Chef Martin Rios started his career as a dishwasher at 17 and now is the chef/owner of Restaurant Martín in Santa Fe, New Mexico.

Chef Martin Rios started his career as a dishwasher at 17 and now is the chef/owner of Restaurant Martín in Santa Fe, New Mexico. (Photo/Courtesy Jennifer Rios)

Chef Spotlight: Martin Rios on gardening and moving Southwestern food forward

Vitals: Born in Guadalajara, Mexico, Chef Martin Rios has helped revolutionized Southwestern cuisine beyond the typical standard cheese-smothered, chile-spiked fare. Rather, the use of fresh produce and organic proteins distinguish his cosmopolitan style of cooking at Restaurant Martín in Santa Fe, New Mexico, which he owns with his wife and business partner, Jennifer. Rios says he’s been in love with food since he was a child, helping his grandmother as she cooked at her restaurant in an open air market back home in Guadalajara. “I would run to the different booths for fruits, vegetables and proteins, which really help me appreciate ingredients,” reminisces the chef. “It was an amazing education.”

Experience: Rios was just 17 when he landed his first job as a dishwasher and years later – with a degree from the Culinary Institute of America and apprenticeships under world-famous chefs including Georges Blanc (a three-star Michelin chef in France), David Burke and World Pastry champion Jean Marc Guillot – the Mexican-American is now executive chef at his own restaurant in Santa Fe, Mexico. Rios has competed against Bobby Flay on Food Network’s “Iron Chef” and was even named a semifinalist for the 2011 James Beard award for “Best Chef Southwest.”  

On Progressive American cuisine: “I call my style Progressive American because it reflects everything I’ve been through in my career. I was lucky enough to get classical French training, work for an Italian chef and was exposed to Mexican, Asian and Southwest flavors very early. Now, I combine all of those cuisines and use new tools and techniques to move food forward in a modern way. So instead of doing a braised dish, I’ll use a sous-vide technique or do something with molecular gastronomy to replicate that tender texture.  I like to think outside the box and that’s why I push myself to change our menu 4 or 5 times a year.”

On his favorite hobby: “I love being outside, mostly because I spend a lot of time indoors in the kitchen. It started when I started planting trees in the yard of my house years ago because it looked like a parking lot it was so bare. Five years later we had so much fruit – plums, cherries, peaches and apples – that I was bringing it all to the restaurant for ice creams, sorbets, sauces, chutney, salsa, and just about everything you can imagine. Now I have gardens both at home and at the restaurant. I love doing research to find interesting seeds and year after year, I’m able to create new dishes based on produce that I’ve grown myself. It’s relaxing for me to spend time outside and it’s fun to bond with my staff over time in the garden.”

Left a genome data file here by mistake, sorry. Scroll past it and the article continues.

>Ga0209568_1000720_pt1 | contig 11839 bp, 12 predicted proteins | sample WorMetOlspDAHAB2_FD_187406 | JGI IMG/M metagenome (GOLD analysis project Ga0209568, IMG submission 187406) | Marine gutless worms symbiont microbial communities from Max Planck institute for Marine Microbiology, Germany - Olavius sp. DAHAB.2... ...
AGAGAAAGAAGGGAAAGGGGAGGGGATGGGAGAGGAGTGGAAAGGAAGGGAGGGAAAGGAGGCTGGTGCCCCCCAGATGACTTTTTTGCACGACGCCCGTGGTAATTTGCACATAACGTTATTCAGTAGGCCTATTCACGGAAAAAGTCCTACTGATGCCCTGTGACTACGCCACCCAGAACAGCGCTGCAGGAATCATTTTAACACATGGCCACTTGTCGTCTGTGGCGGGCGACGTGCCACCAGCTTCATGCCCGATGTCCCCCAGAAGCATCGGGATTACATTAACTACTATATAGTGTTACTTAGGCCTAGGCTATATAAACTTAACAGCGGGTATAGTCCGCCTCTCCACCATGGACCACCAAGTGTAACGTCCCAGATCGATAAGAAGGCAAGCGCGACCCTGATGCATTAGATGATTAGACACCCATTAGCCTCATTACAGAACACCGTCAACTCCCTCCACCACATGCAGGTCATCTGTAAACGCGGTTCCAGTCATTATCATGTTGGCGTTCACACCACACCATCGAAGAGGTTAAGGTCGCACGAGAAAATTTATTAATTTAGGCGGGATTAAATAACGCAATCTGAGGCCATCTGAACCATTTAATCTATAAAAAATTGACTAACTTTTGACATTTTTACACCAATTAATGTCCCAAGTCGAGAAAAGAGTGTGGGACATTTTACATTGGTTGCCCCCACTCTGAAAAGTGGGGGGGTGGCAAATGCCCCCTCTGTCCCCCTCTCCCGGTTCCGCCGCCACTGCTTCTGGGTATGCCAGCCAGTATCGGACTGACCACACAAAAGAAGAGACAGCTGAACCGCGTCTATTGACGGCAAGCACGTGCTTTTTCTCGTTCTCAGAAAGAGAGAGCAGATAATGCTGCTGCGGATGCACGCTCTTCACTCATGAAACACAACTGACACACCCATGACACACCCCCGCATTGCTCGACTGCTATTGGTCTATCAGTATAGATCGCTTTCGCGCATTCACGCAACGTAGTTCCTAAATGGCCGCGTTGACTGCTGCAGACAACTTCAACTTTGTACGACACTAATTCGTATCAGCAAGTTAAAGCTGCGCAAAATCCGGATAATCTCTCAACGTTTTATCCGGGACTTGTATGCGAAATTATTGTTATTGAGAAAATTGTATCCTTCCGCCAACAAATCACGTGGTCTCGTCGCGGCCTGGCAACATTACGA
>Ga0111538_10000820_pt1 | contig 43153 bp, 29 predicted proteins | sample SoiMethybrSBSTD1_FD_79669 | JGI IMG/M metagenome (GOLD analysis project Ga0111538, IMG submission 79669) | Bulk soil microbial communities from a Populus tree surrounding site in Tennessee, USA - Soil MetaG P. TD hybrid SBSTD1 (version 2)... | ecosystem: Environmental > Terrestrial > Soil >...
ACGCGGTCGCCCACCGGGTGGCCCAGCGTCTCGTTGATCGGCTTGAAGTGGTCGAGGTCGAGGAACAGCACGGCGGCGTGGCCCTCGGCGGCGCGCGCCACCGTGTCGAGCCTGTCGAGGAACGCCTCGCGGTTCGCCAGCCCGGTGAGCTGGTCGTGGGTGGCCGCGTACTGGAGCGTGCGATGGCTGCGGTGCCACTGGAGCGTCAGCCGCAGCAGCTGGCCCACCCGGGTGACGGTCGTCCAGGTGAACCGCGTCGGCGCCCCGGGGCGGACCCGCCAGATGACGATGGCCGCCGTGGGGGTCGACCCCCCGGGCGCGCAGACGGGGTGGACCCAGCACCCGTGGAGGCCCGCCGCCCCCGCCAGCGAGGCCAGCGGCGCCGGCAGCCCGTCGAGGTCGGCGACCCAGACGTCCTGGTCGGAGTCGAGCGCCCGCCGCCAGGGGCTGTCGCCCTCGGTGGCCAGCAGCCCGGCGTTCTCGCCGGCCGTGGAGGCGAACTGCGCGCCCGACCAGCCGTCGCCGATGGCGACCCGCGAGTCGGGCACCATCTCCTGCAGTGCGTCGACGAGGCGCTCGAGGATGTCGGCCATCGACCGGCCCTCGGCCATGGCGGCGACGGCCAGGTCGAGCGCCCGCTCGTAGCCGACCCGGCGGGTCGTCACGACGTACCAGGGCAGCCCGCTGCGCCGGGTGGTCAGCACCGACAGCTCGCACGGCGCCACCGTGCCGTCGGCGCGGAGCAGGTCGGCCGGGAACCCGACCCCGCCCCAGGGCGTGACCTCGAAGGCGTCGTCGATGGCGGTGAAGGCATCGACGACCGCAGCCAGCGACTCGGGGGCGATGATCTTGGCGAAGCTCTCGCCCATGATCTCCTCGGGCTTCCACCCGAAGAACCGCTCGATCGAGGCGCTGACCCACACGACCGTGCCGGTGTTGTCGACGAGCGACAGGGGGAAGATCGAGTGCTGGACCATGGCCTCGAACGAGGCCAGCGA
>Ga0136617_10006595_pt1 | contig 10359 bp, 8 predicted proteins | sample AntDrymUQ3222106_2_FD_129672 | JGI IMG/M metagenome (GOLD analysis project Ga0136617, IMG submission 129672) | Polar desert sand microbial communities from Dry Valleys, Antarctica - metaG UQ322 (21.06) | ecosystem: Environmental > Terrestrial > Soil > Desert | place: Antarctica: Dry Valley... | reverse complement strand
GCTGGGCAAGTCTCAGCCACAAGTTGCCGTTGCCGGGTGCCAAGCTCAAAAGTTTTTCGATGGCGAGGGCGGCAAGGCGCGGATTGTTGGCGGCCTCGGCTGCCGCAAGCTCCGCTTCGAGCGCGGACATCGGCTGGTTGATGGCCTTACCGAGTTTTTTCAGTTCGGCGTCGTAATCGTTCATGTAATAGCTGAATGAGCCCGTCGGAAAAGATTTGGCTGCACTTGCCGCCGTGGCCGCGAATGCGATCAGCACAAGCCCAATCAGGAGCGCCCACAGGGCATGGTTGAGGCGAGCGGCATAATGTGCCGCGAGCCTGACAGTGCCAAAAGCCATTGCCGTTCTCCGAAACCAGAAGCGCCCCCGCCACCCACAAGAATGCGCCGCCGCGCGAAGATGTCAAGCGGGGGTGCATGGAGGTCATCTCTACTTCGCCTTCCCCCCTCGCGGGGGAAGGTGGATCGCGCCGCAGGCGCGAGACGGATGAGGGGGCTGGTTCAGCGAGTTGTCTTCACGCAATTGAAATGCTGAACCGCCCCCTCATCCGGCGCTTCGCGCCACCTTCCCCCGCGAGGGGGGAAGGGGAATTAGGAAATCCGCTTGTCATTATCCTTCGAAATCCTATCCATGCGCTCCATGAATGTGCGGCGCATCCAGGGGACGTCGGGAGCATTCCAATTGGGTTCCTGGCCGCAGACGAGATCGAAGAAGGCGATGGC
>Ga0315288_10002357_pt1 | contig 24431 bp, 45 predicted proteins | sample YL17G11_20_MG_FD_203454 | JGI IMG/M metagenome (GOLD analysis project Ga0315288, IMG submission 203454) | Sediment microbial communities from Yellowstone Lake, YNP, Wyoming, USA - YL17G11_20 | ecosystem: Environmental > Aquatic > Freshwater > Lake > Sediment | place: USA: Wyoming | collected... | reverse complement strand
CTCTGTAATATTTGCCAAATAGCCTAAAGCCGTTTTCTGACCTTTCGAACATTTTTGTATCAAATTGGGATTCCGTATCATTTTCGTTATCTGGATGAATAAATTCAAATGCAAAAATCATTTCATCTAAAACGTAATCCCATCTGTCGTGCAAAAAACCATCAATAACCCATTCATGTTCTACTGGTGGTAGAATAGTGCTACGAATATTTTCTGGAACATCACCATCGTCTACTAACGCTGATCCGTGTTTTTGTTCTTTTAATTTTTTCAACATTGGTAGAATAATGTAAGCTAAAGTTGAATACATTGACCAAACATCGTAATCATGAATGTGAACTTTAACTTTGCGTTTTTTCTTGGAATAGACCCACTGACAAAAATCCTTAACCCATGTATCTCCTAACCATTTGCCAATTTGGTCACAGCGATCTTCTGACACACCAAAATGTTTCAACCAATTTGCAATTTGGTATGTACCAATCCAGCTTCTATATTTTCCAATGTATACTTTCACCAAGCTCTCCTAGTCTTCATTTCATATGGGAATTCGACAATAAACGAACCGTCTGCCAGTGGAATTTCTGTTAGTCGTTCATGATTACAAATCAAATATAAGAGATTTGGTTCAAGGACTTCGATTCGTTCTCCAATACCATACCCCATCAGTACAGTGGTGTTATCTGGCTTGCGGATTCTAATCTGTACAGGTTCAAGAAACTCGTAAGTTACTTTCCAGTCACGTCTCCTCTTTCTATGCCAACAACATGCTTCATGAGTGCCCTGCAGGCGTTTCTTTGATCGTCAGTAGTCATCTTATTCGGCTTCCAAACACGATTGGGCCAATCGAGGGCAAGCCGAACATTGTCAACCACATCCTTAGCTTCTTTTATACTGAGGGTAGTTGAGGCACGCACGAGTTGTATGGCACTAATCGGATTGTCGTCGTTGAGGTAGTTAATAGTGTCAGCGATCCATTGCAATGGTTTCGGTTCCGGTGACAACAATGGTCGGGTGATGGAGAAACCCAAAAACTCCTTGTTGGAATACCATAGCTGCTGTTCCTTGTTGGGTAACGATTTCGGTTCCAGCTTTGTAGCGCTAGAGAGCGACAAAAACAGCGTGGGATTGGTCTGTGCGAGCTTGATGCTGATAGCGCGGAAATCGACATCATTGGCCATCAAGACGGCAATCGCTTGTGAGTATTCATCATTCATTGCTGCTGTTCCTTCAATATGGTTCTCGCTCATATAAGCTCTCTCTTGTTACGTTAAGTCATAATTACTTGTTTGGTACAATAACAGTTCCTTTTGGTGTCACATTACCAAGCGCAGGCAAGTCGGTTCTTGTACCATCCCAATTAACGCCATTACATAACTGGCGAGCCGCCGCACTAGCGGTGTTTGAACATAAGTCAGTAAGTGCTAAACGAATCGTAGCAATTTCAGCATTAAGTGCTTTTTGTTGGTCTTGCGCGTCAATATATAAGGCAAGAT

On his passion project: “I’m currently growing a brand new crop of Asian herbs I’ve never seen before. One of the herbs I can’t wait to try is one particularly interesting variety of chocolate mint that I saw in a book somewhere and just had to have; it’s something that’s not commonly grown in the States. The outside of the leaf is green with a bit of yellow and the inside is a dark chocolate color. It’s a peppery, lemony mint with the sweetness of chocolate that I think will be great for a Southwest inspired, Asian sashimi dish using seafood that will be in season soon.”

His favorite food memory: “My favorite memories are of my family gathering to eat the type of rustic, classic Mexican food that you don’t see prepared as much these days. My mom would make chocolate and strawberry tamales; sopas made from masa and stuffed with fried beans, cheese, chicken, lettuce and tomatoes; and posole made with green chile. Her posole was made with green chile – never red – and she would put braised pigs feet in it. My mother is an amazing cook and that’s the background I draw inspiration from.”

On making the best salads: “We try to maintain a healthy lifestyle as a family and a big part of that is being creative with salads. I’ll try different combinations of lettuces; add chopped avocado, dried fruits, different vegetables, beets. And the best dressing is the simplest – just whisk lemon juice with olive oil, salt and pepper to taste. The secret to making great salads is honestly, to never try the same thing twice.”

The three fantasy guests he’d invite to dinner: “I’d love to cook for the chefs I admire most. Alain Ducasse for one, and a chef named René Redzepi. His restaurant, Noma in Copenhagen, Denmark has two Michelin stars and he’s someone who cooks purely what’s regional; from the produce in his gardens. My third guest would have to be Thomas Keller – I just admire the man. I have all of his cookbooks and I love reading them because I can identify with the way he talks about food; the way he sees and respects it.”

On the dish he’ll never cook as well as mom: “Without a doubt, Mexican-style rice. It’s just rice cooked with tomatoes, chopped onion, carrots, peas and stock but mine always comes out soggy and overcooked. The funny thing is, I always call her as I’m getting ready to cook it and despite everything, I’m always left with mush. So every time I visit her, I let her know that I’ll bring the potatoes, meats, anything she wants – but she has to make the rice! It’s something so simple that I can never get right.”

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